Cyprus Mail

India Hindu nationalist jibe at Muslim vice-president disturbs yoga calm

India's Prime Minister Narendra Modi participates in a yoga session to mark International Day of Yoga, in New Delhi

By Andrew MacAskill

The Indian government has apologised to the country’s Muslim vice-president after comments by a senior member of the Hindu nationalist ruling party triggered allegations that sectarianism had tainted a mass event to celebrate World Yoga Day.

The row has taken some of the sheen off the event led by Prime Minister Narendra Modi, who along with 36,000 people flexed his way into world records on a New Delhi avenue on Sunday at the largest ever session of the ancient Hindu discipline.

In a post on Twitter, Ram Madhav, a general secretary in the ruling Bharatiya Janata Party who coordinates closely with Modi and top ministers, questioned why the vice president, Hamid Ansari, did not attend the celebrations.

It was later revealed that Ansari had not been invited. In his post, Madhav also, wrongly, stated that a TV public broadcaster that Ansari heads had not covered the event.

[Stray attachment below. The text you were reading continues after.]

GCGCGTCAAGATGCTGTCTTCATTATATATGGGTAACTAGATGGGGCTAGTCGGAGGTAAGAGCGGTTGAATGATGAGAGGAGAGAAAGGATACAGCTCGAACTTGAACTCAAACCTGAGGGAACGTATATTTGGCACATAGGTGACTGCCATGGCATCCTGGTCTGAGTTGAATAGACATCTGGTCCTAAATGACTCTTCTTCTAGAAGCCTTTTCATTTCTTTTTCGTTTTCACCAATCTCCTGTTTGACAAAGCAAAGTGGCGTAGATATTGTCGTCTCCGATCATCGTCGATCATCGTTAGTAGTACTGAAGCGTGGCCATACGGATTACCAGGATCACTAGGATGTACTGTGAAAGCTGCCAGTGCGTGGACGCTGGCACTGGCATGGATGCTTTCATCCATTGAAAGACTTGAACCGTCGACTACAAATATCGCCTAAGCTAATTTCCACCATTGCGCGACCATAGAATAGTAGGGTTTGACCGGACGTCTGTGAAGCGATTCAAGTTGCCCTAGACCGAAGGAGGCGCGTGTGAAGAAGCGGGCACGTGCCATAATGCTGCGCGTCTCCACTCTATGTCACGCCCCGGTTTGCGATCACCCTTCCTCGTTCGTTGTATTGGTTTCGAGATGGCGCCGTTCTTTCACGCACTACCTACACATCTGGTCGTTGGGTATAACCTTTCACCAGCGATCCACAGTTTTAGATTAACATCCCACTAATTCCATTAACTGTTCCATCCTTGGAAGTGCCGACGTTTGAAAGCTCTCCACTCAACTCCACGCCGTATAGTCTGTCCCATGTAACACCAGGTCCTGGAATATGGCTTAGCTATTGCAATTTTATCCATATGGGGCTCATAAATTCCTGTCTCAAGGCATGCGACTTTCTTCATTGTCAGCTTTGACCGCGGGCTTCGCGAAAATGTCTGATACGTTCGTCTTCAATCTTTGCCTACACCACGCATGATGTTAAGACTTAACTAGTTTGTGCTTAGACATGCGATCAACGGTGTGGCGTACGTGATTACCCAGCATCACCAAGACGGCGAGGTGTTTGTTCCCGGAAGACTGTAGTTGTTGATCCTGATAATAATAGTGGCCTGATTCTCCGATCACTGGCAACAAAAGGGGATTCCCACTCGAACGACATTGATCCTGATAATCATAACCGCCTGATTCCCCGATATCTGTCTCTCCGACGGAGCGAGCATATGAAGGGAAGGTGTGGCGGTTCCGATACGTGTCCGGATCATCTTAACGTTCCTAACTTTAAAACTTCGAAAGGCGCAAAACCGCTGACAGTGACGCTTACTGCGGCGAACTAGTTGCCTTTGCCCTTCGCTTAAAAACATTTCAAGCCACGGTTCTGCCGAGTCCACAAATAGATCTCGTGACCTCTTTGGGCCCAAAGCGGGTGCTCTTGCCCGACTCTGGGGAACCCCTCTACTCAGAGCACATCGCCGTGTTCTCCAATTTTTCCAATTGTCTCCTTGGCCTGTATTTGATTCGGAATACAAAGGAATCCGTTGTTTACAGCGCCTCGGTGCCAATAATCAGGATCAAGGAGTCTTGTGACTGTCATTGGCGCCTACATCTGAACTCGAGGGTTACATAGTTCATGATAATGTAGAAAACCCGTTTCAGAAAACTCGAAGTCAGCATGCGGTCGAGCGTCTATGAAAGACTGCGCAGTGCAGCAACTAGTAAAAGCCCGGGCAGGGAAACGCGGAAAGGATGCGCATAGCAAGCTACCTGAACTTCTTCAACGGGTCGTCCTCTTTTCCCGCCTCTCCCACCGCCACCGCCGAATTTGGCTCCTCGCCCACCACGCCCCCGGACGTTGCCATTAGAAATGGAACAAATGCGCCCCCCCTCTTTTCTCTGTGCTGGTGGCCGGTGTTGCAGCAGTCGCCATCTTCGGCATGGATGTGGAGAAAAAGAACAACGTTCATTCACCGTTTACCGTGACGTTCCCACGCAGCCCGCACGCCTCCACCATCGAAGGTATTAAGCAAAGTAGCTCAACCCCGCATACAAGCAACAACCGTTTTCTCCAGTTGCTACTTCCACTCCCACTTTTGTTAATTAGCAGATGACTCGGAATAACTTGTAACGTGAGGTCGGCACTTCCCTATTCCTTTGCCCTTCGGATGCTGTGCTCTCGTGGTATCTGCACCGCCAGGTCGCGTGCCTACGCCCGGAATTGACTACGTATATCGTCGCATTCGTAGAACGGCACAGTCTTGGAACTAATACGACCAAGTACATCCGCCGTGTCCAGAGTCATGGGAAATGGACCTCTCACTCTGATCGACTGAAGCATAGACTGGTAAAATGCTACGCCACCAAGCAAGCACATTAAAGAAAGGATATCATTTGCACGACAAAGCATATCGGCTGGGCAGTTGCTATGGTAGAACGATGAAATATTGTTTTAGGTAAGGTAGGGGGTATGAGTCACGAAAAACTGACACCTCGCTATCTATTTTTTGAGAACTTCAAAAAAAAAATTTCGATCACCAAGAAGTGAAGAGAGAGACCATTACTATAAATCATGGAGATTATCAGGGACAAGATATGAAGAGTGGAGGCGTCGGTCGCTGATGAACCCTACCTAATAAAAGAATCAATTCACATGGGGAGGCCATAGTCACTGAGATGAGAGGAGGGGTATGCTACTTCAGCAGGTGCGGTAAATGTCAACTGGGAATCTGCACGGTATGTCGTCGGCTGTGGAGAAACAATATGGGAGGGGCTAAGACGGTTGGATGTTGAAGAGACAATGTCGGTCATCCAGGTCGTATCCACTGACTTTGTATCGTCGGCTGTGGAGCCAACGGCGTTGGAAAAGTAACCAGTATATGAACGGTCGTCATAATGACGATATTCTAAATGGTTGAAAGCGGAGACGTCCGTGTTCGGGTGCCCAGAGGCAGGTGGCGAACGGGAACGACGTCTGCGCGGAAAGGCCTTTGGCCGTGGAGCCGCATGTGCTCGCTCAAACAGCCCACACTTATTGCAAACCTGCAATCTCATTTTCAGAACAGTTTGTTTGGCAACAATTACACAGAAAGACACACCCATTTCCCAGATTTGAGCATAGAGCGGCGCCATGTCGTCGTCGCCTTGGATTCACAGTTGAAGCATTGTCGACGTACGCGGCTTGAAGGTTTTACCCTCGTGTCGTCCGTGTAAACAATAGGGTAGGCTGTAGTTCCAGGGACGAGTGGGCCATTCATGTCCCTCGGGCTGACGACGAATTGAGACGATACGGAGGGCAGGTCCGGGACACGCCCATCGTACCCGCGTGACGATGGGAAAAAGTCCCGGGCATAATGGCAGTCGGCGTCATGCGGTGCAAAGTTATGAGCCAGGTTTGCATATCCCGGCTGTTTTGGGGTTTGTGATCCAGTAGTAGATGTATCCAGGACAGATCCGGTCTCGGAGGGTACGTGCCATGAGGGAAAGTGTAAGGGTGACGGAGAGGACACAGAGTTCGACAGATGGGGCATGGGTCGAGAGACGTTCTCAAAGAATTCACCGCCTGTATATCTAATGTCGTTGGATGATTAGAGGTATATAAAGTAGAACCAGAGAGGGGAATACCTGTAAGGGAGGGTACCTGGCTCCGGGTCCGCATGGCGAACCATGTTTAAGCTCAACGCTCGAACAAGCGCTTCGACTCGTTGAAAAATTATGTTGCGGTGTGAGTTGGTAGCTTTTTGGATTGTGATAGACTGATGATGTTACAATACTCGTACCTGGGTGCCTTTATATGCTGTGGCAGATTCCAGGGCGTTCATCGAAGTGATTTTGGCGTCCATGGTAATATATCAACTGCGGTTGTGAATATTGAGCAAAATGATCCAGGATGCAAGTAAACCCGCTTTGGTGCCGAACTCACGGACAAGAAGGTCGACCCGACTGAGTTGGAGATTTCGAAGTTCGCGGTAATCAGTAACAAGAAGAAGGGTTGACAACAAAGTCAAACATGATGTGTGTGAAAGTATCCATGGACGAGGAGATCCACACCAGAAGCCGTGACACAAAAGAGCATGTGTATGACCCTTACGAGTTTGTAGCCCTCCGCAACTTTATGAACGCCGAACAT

Madhav later deleted the tweet and Modi’s yoga minister said sorry.

“We apologise for that,” yoga minister Shripad Naik told reporters. “It should have been avoided, it’s a mistake.”

Ansari, a veteran diplomat who previously represented India at the United Nations, has often been a target of hardline Hindu nationalists who accuse him of putting his religion before the nation.

Hardliners in Modi’s party believe that India is a Hindu-first nation and mistrust the country’s religious minorities, especially Muslims, who make up about 18 percent of the population.

Since coming to power a year ago, Modi has at times seen his reform agenda stymied by inflammatory attacks on religious minorities by ministers and members of his party.

“All too often, when it comes to assertions of crude majoritarianism, in the ruling establishment, there is no separating the mainstream from the fringe,” the Indian Express newspaper wrote in a leader on Tuesday.

In a bid to make the yoga day event inclusive, the government dropped the “sun salute” from the exercises, since some Muslims say it represents sun worship and is against their faith.

India’s education minister on Monday announced plans to introduce yoga in government schools.

The All India Muslim Personal Law Board, a group representing Muslims, is considering bring a case before the Supreme Court to challenge any decision to make yoga compulsory at school, saying it is a breach of religious freedom.

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